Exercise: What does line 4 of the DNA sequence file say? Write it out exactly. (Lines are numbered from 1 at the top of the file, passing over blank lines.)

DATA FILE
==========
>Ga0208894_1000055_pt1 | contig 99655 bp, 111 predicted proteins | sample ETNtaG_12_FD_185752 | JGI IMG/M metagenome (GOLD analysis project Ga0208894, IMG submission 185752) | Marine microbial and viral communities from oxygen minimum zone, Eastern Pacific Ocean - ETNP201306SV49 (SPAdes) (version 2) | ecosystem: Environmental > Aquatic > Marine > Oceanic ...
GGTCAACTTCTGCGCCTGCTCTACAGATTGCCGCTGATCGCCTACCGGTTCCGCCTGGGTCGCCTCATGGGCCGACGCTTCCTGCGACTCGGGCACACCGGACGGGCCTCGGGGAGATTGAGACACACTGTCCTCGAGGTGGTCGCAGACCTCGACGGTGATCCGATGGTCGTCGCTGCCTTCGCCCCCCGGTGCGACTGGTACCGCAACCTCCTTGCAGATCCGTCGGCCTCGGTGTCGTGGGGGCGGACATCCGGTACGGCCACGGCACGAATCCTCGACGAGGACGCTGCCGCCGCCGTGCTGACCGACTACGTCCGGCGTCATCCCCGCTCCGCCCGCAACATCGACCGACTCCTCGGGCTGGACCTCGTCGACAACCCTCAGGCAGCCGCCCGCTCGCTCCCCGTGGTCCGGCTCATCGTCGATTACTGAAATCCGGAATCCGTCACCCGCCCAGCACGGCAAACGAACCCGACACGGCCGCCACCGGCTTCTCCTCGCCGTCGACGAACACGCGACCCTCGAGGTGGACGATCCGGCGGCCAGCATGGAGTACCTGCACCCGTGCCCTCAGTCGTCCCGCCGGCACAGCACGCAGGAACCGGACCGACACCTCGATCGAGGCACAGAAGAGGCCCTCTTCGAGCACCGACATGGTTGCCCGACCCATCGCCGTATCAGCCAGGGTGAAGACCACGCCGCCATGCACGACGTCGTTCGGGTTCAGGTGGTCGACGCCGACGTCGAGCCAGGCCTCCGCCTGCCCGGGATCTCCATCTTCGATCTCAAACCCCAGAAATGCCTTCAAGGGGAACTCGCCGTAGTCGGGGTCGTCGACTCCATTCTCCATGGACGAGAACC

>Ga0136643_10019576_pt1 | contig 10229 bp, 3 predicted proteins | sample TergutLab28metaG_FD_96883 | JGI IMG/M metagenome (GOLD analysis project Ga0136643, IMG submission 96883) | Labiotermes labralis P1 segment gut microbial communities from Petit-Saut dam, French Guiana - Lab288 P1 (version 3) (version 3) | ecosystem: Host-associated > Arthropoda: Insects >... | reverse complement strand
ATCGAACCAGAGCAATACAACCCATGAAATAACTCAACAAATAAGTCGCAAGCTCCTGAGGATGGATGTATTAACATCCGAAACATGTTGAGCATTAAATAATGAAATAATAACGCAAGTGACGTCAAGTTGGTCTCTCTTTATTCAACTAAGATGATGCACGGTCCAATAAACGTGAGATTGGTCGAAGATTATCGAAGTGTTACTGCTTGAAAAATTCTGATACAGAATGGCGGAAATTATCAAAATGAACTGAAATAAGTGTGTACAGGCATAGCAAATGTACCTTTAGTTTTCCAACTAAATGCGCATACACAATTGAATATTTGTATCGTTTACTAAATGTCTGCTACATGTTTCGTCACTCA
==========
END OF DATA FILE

ATCGAACCAGAGCAATACAACCCATGAAATAACTCAACAAATAAGTCGCAAGCTCCTGAGGATGGATGTATTAACATCCGAAACATGTTGAGCATTAAATAATGAAATAATAACGCAAGTGACGTCAAGTTGGTCTCTCTTTATTCAACTAAGATGATGCACGGTCCAATAAACGTGAGATTGGTCGAAGATTATCGAAGTGTTACTGCTTGAAAAATTCTGATACAGAATGGCGGAAATTATCAAAATGAACTGAAATAAGTGTGTACAGGCATAGCAAATGTACCTTTAGTTTTCCAACTAAATGCGCATACACAATTGAATATTTGTATCGTTTACTAAATGTCTGCTACATGTTTCGTCACTCA